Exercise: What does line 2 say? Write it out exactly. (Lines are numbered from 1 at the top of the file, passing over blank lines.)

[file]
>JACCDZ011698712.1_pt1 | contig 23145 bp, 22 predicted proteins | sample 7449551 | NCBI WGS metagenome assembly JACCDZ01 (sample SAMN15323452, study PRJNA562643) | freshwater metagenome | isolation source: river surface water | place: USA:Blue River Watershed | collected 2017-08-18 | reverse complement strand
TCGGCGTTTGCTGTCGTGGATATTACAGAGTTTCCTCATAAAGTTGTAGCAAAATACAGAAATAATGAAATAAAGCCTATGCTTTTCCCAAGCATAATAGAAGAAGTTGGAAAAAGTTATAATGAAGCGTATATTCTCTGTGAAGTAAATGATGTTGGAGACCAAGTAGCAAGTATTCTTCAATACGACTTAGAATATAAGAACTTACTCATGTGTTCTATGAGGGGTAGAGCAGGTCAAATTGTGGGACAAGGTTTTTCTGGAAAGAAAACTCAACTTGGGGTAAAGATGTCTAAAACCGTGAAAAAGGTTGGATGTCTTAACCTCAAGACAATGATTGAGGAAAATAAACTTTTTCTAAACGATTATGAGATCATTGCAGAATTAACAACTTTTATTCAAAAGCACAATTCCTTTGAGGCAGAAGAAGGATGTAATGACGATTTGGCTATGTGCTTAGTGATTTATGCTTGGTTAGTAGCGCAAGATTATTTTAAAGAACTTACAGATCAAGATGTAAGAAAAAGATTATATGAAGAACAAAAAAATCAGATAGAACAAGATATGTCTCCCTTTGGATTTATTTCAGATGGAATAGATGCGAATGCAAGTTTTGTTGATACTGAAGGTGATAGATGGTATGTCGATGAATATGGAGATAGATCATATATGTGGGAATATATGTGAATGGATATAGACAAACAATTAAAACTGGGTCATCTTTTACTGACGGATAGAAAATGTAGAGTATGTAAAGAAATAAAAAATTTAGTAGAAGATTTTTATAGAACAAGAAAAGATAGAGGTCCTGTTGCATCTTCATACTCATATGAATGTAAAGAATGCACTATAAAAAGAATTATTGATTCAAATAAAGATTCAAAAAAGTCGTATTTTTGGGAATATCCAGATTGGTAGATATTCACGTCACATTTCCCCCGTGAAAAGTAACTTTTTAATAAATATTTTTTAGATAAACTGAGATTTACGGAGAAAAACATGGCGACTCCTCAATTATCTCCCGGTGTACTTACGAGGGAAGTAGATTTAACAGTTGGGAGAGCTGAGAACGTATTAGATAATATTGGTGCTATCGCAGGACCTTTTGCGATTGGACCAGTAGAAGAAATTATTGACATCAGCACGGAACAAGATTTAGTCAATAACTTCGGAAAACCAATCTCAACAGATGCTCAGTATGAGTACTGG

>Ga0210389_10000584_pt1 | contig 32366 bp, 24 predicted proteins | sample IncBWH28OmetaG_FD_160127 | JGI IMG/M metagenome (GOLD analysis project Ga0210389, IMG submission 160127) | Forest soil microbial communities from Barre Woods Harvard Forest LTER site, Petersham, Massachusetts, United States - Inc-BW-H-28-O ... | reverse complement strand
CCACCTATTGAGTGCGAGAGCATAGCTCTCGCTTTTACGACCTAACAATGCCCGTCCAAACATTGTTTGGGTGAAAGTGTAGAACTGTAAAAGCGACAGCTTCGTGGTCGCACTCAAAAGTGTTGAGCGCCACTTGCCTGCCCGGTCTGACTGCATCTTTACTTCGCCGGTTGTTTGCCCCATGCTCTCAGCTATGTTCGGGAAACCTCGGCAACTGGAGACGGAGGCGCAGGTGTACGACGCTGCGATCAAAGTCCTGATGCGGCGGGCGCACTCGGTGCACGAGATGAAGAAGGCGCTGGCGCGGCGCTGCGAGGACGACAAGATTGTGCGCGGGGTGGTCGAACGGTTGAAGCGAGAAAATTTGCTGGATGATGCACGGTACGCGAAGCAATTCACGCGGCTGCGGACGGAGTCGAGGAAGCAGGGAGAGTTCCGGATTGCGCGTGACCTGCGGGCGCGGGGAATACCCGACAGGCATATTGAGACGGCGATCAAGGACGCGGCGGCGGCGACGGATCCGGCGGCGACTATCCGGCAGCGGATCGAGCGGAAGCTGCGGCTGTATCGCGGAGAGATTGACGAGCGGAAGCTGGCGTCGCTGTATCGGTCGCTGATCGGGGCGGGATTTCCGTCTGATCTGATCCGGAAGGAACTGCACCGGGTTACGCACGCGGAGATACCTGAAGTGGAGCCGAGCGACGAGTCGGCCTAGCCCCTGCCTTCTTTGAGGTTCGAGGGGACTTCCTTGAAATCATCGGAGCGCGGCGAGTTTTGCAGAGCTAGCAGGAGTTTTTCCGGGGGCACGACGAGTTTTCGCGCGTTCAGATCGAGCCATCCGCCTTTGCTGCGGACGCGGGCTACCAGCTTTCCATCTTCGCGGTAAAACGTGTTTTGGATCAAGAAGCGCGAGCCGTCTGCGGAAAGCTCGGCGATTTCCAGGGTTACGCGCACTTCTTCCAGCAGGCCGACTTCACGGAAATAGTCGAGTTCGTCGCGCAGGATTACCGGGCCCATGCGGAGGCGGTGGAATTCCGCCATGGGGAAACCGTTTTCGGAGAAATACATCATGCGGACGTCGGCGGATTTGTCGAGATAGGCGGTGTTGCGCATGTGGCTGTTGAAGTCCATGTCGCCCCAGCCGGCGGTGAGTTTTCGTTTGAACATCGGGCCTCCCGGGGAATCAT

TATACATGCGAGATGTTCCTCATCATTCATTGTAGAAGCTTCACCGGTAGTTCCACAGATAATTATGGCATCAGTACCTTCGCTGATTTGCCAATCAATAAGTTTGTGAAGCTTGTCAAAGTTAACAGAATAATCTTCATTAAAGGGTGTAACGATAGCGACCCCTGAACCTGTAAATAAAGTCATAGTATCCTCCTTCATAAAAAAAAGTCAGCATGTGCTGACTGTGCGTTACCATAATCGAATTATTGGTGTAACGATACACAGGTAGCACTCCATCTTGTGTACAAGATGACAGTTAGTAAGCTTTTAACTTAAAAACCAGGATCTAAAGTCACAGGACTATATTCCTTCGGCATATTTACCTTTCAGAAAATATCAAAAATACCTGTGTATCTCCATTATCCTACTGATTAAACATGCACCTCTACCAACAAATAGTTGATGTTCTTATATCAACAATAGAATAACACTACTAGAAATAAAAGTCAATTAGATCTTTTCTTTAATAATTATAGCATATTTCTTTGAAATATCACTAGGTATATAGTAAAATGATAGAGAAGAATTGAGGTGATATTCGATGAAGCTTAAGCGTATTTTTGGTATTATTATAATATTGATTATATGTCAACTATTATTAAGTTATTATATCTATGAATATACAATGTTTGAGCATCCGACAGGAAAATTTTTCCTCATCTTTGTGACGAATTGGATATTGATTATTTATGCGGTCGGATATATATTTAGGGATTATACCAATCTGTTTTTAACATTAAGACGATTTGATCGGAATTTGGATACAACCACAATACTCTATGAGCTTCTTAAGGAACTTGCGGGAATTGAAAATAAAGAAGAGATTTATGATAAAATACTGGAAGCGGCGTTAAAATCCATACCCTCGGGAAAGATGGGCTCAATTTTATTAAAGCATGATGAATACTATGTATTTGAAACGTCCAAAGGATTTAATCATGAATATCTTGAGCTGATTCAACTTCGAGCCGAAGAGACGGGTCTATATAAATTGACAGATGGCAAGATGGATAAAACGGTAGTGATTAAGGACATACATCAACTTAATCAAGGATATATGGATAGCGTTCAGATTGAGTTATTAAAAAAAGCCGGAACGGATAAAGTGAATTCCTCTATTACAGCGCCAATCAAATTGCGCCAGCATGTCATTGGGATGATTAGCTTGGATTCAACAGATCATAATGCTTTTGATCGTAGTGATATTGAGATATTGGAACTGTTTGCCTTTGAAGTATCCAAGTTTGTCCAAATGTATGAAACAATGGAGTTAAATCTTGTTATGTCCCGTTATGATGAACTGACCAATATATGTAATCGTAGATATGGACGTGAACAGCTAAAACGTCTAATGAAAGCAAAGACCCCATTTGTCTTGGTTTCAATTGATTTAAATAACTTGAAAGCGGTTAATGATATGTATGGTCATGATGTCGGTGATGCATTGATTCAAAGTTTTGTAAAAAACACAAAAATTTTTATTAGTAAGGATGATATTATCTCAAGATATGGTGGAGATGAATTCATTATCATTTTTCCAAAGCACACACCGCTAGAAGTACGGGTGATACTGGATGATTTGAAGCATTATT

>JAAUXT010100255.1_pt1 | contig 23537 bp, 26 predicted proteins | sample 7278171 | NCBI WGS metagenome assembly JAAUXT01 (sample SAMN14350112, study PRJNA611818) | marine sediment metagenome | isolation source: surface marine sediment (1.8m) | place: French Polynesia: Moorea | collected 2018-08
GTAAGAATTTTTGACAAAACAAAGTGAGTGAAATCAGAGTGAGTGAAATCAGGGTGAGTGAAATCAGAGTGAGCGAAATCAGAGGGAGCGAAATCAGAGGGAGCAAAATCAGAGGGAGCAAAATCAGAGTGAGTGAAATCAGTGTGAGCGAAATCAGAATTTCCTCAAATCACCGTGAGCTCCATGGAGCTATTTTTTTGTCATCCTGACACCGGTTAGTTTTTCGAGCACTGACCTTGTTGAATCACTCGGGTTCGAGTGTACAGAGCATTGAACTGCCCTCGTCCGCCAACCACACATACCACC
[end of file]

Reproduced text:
TCGGCGTTTGCTGTCGTGGATATTACAGAGTTTCCTCATAAAGTTGTAGCAAAATACAGAAATAATGAAATAAAGCCTATGCTTTTCCCAAGCATAATAGAAGAAGTTGGAAAAAGTTATAATGAAGCGTATATTCTCTGTGAAGTAAATGATGTTGGAGACCAAGTAGCAAGTATTCTTCAATACGACTTAGAATATAAGAACTTACTCATGTGTTCTATGAGGGGTAGAGCAGGTCAAATTGTGGGACAAGGTTTTTCTGGAAAGAAAACTCAACTTGGGGTAAAGATGTCTAAAACCGTGAAAAAGGTTGGATGTCTTAACCTCAAGACAATGATTGAGGAAAATAAACTTTTTCTAAACGATTATGAGATCATTGCAGAATTAACAACTTTTATTCAAAAGCACAATTCCTTTGAGGCAGAAGAAGGATGTAATGACGATTTGGCTATGTGCTTAGTGATTTATGCTTGGTTAGTAGCGCAAGATTATTTTAAAGAACTTACAGATCAAGATGTAAGAAAAAGATTATATGAAGAACAAAAAAATCAGATAGAACAAGATATGTCTCCCTTTGGATTTATTTCAGATGGAATAGATGCGAATGCAAGTTTTGTTGATACTGAAGGTGATAGATGGTATGTCGATGAATATGGAGATAGATCATATATGTGGGAATATATGTGAATGGATATAGACAAACAATTAAAACTGGGTCATCTTTTACTGACGGATAGAAAATGTAGAGTATGTAAAGAAATAAAAAATTTAGTAGAAGATTTTTATAGAACAAGAAAAGATAGAGGTCCTGTTGCATCTTCATACTCATATGAATGTAAAGAATGCACTATAAAAAGAATTATTGATTCAAATAAAGATTCAAAAAAGTCGTATTTTTGGGAATATCCAGATTGGTAGATATTCACGTCACATTTCCCCCGTGAAAAGTAACTTTTTAATAAATATTTTTTAGATAAACTGAGATTTACGGAGAAAAACATGGCGACTCCTCAATTATCTCCCGGTGTACTTACGAGGGAAGTAGATTTAACAGTTGGGAGAGCTGAGAACGTATTAGATAATATTGGTGCTATCGCAGGACCTTTTGCGATTGGACCAGTAGAAGAAATTATTGACATCAGCACGGAACAAGATTTAGTCAATAACTTCGGAAAACCAATCTCAACAGATGCTCAGTATGAGTACTGG